Design Churn as Predictor of Vulnerabilities?

Design Churn as Predictor of Vulnerabilities?

Aram Hovsepyan (iMinds-DistriNet, KU Leuven, Leuven, Belgium), Riccardo Scandariato (iMinds-DistriNet, KU Leuven, Leuven, Belgium), Maximilian Steff (Free University of Bozen, Bolzano, Italy) and Wouter Joosen (iMinds-DistriNet, KU Leuven, Leuven, Belgium)
Copyright: © 2014 |Pages: 16
DOI: 10.4018/ijsse.2014070102
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This paper evaluates a metric suite to predict vulnerable Java classes based on how much the design of an application has changed over time. It refers to this concept as design churn in analogy with code churn. Based on a validation on 10 Android applications, it shows that several design churn metrics are in fact significantly associated with vulnerabilities. When used to build a prediction model, the metrics yield an average precision of 0.71 and an average recall of 0.27.
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1. Introduction

Security vulnerabilities are a serious threat to any organization as an exploit can cause severe monetary and reputation damage. It is essential to detect and mitigate software vulnerabilities before the software product is released. Verification and validation activities, such as security testing and code review are effective means in reducing the number of post-release vulnerabilities. However, such quality assurance is not only inexpensive, but it is also best done by engineers specifically trained in software security (McGraw, 2006). Hence, tools and techniques that can help identify components that are more likely to contain vulnerabilities can provide substantial support to the security engineers who can focus their attention and efforts on higher risk components.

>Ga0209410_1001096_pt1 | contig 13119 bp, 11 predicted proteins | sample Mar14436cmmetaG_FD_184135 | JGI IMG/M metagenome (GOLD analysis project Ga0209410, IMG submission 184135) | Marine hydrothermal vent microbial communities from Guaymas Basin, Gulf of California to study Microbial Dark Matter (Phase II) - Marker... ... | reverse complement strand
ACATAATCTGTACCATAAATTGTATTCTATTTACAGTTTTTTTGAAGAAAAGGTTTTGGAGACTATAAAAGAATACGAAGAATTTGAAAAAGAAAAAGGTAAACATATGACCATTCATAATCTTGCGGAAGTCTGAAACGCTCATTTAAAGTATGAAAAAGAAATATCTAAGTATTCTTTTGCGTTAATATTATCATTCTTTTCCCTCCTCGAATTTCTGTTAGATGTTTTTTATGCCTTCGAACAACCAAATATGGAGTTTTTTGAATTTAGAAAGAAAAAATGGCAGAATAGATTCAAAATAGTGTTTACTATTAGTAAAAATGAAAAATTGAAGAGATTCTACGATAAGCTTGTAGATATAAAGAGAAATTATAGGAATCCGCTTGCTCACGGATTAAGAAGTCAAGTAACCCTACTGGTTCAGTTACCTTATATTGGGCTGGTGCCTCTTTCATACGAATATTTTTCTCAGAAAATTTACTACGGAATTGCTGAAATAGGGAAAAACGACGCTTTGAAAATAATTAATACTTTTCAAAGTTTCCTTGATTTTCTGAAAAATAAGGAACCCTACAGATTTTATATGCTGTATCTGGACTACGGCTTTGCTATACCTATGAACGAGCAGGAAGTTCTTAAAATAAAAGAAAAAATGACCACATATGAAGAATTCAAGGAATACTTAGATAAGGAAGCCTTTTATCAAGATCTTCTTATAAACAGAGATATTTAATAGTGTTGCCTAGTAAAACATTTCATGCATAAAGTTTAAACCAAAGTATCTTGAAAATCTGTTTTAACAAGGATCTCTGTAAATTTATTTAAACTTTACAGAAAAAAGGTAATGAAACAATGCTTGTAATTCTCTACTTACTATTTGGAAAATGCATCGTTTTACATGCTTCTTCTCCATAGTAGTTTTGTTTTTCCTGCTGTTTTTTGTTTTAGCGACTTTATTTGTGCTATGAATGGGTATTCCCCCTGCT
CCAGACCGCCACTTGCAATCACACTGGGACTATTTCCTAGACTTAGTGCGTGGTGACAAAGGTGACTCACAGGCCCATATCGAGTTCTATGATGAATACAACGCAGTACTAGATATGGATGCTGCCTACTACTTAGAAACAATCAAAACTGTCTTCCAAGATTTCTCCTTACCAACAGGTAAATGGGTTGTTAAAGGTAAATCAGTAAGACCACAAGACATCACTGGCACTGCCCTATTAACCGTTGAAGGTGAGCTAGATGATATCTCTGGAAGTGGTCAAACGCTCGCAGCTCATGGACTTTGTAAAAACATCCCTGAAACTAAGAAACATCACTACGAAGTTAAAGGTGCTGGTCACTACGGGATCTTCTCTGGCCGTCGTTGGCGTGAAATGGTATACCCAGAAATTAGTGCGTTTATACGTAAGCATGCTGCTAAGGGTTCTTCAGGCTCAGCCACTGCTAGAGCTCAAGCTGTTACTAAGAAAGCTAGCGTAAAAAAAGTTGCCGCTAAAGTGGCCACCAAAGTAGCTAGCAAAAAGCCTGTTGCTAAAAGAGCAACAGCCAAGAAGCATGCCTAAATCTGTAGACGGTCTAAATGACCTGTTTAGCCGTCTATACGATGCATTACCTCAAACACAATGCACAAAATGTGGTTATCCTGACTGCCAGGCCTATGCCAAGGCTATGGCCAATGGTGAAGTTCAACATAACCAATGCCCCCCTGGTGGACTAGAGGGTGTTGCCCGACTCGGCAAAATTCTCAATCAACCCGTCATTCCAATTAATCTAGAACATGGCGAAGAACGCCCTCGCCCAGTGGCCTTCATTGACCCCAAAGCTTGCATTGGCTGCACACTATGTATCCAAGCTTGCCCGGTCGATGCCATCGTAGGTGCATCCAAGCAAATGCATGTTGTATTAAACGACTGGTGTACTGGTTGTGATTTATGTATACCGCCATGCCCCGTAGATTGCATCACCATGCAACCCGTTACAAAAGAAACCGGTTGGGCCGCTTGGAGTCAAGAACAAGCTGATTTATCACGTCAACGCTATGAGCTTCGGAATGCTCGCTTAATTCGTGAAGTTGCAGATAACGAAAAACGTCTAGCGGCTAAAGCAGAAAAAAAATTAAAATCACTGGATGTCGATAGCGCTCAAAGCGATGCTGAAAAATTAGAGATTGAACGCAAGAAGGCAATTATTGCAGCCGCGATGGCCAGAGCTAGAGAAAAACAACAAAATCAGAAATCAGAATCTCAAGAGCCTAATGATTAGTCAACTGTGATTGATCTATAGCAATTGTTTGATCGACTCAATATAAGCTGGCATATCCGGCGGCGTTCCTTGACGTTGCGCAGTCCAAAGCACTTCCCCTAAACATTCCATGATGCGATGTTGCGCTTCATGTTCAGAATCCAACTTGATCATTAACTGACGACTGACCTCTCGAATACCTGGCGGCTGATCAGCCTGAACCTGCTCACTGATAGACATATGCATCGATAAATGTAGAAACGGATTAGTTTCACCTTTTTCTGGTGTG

One of the possible approaches to predict vulnerable components is to build statistical models using software metrics. Historically, prediction models based on software metrics are known to be very effective in defect prediction (e.g., Basili, 1996; Menzies, 2007; Nagappan, 2005). Since recently, various studies have investigated the effectiveness of vulnerability prediction models based on software metrics. As opposed to defect prediction, vulnerability prediction is much more complicated as vulnerabilities are typically few in number. Nonetheless, various studies have demonstrated the effectiveness of vulnerability prediction models based on mutually complementary set of software metrics. A number of works has investigated the predictive power of implementation-level code measures, such as size and complexity (Shin, 2011; Chowdhury, 2011). Design-level measures, such as coupling, dependencies between components, were observed to be efficient especially in terms of recall (Zimmermann, 2010; Shin, 2011). The afore-mentioned measures are static in the sense that they consider a software system at a specific point in time. Recent works have shifted their focus towards evolutionary measures, such as code churn, which is a measure of the amount of code changed within a software unit over time. The evolutionary measures could provide an even higher performance than static measures (Shin, 2011). However, there is a clear lack of research with respect to the use of evolutionary design-level measures in the domain of vulnerability prediction.

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